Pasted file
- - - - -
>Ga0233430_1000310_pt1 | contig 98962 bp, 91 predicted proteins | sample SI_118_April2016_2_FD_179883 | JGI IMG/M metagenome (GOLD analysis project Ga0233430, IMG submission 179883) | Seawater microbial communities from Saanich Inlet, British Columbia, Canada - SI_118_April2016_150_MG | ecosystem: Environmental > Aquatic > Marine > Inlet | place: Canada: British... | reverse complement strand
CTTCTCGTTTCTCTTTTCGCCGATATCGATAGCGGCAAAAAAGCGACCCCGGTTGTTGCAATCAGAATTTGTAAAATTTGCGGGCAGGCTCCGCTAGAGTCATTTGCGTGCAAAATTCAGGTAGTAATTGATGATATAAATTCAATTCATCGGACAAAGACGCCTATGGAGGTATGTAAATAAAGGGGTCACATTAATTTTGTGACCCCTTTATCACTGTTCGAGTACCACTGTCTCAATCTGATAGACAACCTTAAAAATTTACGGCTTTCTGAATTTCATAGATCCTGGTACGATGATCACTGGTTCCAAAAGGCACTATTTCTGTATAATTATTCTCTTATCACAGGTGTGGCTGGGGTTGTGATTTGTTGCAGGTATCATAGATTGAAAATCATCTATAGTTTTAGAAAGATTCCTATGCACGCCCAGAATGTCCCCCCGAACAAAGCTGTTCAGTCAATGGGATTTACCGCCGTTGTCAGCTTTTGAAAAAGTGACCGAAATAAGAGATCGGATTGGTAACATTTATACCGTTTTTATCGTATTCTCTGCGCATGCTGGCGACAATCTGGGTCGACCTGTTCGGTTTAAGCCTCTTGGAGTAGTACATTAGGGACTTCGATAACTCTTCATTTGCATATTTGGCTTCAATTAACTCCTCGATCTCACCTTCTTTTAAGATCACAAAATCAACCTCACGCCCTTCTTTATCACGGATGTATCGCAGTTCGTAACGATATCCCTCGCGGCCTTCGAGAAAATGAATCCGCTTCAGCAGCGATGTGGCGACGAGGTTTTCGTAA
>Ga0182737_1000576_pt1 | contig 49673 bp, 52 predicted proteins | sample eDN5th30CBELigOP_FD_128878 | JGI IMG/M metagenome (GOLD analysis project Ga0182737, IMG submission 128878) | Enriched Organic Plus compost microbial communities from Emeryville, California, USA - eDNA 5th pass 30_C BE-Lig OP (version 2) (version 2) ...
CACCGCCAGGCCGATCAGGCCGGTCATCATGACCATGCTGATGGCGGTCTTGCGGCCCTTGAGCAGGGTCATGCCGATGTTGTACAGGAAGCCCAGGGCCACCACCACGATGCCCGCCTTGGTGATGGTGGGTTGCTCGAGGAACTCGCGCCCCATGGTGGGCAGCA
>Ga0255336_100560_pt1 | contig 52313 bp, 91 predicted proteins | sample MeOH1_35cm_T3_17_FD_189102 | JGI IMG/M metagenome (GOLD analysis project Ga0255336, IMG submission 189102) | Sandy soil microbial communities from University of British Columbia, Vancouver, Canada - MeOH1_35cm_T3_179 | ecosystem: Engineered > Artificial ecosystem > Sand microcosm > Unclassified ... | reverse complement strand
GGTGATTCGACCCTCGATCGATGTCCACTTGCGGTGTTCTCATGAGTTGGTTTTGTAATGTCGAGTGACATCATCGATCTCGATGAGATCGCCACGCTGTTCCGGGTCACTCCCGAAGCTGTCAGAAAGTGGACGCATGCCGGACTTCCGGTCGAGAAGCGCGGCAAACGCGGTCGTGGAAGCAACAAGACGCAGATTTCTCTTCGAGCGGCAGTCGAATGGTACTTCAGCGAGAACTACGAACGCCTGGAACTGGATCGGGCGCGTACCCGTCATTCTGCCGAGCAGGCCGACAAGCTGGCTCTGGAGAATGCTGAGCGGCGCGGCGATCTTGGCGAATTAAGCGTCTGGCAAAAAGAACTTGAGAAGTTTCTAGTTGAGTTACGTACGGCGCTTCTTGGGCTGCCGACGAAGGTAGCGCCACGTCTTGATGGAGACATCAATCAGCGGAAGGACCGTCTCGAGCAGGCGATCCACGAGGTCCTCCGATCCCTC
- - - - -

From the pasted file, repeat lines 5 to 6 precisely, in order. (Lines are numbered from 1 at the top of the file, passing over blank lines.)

>Ga0255336_100560_pt1 | contig 52313 bp, 91 predicted proteins | sample MeOH1_35cm_T3_17_FD_189102 | JGI IMG/M metagenome (GOLD analysis project Ga0255336, IMG submission 189102) | Sandy soil microbial communities from University of British Columbia, Vancouver, Canada - MeOH1_35cm_T3_179 | ecosystem: Engineered > Artificial ecosystem > Sand microcosm > Unclassified ... | reverse complement strand
GGTGATTCGACCCTCGATCGATGTCCACTTGCGGTGTTCTCATGAGTTGGTTTTGTAATGTCGAGTGACATCATCGATCTCGATGAGATCGCCACGCTGTTCCGGGTCACTCCCGAAGCTGTCAGAAAGTGGACGCATGCCGGACTTCCGGTCGAGAAGCGCGGCAAACGCGGTCGTGGAAGCAACAAGACGCAGATTTCTCTTCGAGCGGCAGTCGAATGGTACTTCAGCGAGAACTACGAACGCCTGGAACTGGATCGGGCGCGTACCCGTCATTCTGCCGAGCAGGCCGACAAGCTGGCTCTGGAGAATGCTGAGCGGCGCGGCGATCTTGGCGAATTAAGCGTCTGGCAAAAAGAACTTGAGAAGTTTCTAGTTGAGTTACGTACGGCGCTTCTTGGGCTGCCGACGAAGGTAGCGCCACGTCTTGATGGAGACATCAATCAGCGGAAGGACCGTCTCGAGCAGGCGATCCACGAGGTCCTCCGATCCCTC